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PostPosted: Sat May 18, 2019 6:48 pm 
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Joined: Thu Mar 28, 2019 3:48 am
Posts: 15
Location: Port Angeles , Clallam county, Washington
Sadly, most of my clumps of P Aurea are 100 percent dead leaves. The culms still are green and limber and feel supple. No new shoots on these clumps with all dead leaves. Planted in February, they suffered, heavy snow, wind, and ice damage. I may have over watered thinking that was the problem. Desperate for advice. Unlikely they come back this year. Any chance they come back next year? The guides say shoots come up late spring. I do have about 7 shoots off of a root ball and dead culm I planted on a whim but nothing else. I had thought about cutting the culms back but they are still providing a screen from my evil neighbor lol. My thought was to plant some new clumps next spring as I have a lot more knowledge than I had at first. then cut back old culms and see if they produce shoots next spring. My question is, is there any chance I see new leaves or shoots next year from the seemingly dying clumps from this year? or is it time to dig up the whole mess and try again? Thanks!!!!!


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PostPosted: Sun May 19, 2019 5:20 am 
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Joined: Sun Jan 16, 2011 12:05 am
Posts: 1346
Location: Ljubljana, Slovenia
There is a chance you will see survival shoots in late spring to early summer. They usually appear later than the species's regular shooting. Aurea is not the first to shoot, so there's time. It doesn't shoot here yet and it survived winyer undamaged..

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PostPosted: Sun May 19, 2019 7:07 am 
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Joined: Wed Oct 17, 2012 6:02 pm
Posts: 37
Location: Zone 7a Oklahoma City
Not much you can do right now besides playing the waiting game.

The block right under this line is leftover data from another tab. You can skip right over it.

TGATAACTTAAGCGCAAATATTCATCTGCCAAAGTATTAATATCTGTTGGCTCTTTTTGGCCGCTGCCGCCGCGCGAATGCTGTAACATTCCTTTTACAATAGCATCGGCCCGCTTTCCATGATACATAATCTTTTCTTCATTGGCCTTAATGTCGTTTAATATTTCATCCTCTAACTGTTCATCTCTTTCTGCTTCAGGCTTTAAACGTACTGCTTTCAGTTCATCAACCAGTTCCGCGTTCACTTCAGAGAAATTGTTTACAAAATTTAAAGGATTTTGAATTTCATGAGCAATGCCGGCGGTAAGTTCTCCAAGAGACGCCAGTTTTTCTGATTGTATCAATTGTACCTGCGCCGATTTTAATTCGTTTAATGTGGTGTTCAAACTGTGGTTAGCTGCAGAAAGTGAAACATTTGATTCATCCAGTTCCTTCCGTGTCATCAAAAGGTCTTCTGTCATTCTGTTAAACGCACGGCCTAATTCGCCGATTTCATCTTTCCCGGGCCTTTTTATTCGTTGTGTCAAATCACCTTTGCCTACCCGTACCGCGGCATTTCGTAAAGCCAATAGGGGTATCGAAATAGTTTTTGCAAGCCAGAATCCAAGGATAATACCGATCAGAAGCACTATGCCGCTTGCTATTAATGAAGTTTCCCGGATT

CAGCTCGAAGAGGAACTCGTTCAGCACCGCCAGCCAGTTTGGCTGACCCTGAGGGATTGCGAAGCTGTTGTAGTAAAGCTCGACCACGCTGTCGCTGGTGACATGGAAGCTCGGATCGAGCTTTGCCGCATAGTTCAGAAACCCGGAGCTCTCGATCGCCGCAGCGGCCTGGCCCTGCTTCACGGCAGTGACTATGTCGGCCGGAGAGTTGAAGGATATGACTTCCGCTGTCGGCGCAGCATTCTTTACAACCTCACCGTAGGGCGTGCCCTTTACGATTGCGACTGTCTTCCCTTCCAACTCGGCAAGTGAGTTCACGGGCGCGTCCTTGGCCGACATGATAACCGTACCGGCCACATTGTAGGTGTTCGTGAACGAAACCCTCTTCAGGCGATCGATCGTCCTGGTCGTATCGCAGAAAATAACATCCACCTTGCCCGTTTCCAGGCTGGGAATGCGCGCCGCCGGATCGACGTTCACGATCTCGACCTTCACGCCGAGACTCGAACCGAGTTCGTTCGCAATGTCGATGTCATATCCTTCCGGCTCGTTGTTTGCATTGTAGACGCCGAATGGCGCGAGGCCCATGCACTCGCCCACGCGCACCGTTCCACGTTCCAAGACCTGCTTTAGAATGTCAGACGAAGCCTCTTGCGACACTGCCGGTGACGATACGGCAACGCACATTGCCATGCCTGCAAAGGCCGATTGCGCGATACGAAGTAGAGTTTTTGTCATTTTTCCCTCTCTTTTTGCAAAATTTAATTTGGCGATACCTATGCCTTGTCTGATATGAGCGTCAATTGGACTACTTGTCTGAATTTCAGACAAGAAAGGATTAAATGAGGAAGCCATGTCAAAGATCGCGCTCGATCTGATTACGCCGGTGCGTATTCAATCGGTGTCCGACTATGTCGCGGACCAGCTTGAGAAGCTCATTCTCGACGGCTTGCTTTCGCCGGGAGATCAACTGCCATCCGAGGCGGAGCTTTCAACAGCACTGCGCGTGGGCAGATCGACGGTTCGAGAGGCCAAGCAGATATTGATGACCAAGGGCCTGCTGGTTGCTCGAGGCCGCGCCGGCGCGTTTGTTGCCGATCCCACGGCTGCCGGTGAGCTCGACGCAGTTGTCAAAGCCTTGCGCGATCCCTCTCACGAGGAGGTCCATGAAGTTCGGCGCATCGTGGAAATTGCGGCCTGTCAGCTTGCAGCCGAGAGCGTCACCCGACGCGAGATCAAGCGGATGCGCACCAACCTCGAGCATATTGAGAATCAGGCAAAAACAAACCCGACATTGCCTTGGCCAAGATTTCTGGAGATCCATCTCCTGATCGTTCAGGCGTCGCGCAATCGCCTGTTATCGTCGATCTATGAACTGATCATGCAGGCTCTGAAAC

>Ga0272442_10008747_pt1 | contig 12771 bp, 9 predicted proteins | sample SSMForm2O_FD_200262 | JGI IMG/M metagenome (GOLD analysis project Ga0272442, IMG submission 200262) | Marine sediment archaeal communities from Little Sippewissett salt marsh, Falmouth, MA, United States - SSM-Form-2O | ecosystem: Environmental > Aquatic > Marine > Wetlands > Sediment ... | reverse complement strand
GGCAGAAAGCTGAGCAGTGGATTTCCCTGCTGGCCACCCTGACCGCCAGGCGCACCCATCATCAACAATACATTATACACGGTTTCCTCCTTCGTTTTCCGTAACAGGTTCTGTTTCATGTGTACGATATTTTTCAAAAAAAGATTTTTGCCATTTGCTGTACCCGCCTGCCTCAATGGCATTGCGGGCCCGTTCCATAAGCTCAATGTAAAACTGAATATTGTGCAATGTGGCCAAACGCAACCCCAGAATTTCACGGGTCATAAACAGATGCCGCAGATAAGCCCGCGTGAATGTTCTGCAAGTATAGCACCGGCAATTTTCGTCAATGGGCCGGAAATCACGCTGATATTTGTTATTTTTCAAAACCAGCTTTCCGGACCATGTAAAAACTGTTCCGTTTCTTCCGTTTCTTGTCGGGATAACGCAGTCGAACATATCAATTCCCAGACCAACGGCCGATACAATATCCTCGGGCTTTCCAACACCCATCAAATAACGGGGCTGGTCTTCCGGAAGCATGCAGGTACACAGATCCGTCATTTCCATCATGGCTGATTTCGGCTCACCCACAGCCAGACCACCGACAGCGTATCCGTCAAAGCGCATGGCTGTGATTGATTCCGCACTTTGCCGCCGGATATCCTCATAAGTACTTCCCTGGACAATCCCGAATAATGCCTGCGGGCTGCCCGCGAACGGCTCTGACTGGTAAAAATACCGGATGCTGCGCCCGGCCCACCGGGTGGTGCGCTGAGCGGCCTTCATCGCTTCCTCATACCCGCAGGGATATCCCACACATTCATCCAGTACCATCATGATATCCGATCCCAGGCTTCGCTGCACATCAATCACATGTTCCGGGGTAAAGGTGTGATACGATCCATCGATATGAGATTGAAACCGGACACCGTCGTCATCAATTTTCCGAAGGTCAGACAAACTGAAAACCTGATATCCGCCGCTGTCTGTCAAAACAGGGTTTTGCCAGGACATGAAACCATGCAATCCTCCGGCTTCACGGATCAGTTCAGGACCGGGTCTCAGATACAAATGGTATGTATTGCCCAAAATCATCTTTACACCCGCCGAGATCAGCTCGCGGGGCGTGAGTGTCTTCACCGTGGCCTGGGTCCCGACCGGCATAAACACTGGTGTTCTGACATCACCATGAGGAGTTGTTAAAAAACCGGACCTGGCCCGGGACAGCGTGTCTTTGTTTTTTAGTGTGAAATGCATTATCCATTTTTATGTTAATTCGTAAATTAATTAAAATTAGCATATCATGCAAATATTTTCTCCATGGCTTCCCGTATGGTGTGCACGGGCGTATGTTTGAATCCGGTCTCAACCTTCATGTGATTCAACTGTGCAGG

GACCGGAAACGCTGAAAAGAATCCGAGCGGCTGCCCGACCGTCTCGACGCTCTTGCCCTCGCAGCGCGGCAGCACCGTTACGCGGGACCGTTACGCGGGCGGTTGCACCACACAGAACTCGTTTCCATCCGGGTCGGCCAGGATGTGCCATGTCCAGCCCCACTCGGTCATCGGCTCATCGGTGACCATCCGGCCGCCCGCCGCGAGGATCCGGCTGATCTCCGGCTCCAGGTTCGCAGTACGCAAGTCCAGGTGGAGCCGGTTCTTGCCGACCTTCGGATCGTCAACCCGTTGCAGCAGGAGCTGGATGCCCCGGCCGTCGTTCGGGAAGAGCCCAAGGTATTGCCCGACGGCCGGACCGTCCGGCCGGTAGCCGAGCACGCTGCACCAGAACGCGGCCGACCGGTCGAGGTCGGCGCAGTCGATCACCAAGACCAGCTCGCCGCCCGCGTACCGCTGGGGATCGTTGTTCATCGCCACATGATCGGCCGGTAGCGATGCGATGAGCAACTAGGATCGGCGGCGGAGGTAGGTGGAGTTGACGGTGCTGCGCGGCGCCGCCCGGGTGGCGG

If it does not shoot this spring or early summer I'd say your chances of new shoots next spring is next to none, at least coming from my experience.

You will probably know soon enough if you see the culms turn pale.


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PostPosted: Sun May 19, 2019 4:15 pm 
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Joined: Sat Oct 01, 2005 9:14 pm
Posts: 4689
Location: Esparto, CA
Bamboo Society Membership: ABS - America
I know it may suck to think about but you might want to pull all of your Phy aurea and replace it with either Phy aureosulcata or the Spectabilis form. I'm not sure how cold you get (cold enough for snow & ice apparently) but Phy aurea is not very hardy. Many years ago based upon the advice of a bamboo nursery I had them deliver 15 field divisions of Phy aurea and 15 of Phy viridis to start my nursery. It was lots of money - $3,000 as I recall and as it turned out none of them ever survived winter and I had to cull all them save for one of the Phy viridis as it was fun to grow even though it was an annual, in fact I have a start of it here in CA some 15-17 years and 2,200 miles later. I did not bother to save any of the Phy aurea it was such a drag to try and grow in Indiana.

So if your Phy aurea seems whacked I would suggest moving on from that bamboo species rather than waiting to see if it survives. Spectabilis was a great bamboo for me, it reached a nice sized and is just beautiful.

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PostPosted: Mon May 20, 2019 8:44 am 
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Joined: Wed Sep 20, 2006 5:28 am
Posts: 289
Location: Southeast Texas, Zone 9a
Phyllostachys aurea is just not a great bamboo for a cool climate. It is probably the best Phyllostachys in Texas, which means it is not going to be an optimal choice for a maritime climate in Washington. The lack of warmth will prevent the plant from recovering well from any winter injury it does receive.

Brad's recommendation of P. aureosulcata is a good one. This species is fairly pathetic in much of Texas, but should perform very well for you.

The sooner you get an adapted species growing, the sooner you will be enjoying your bamboo, instead of worrying about it.


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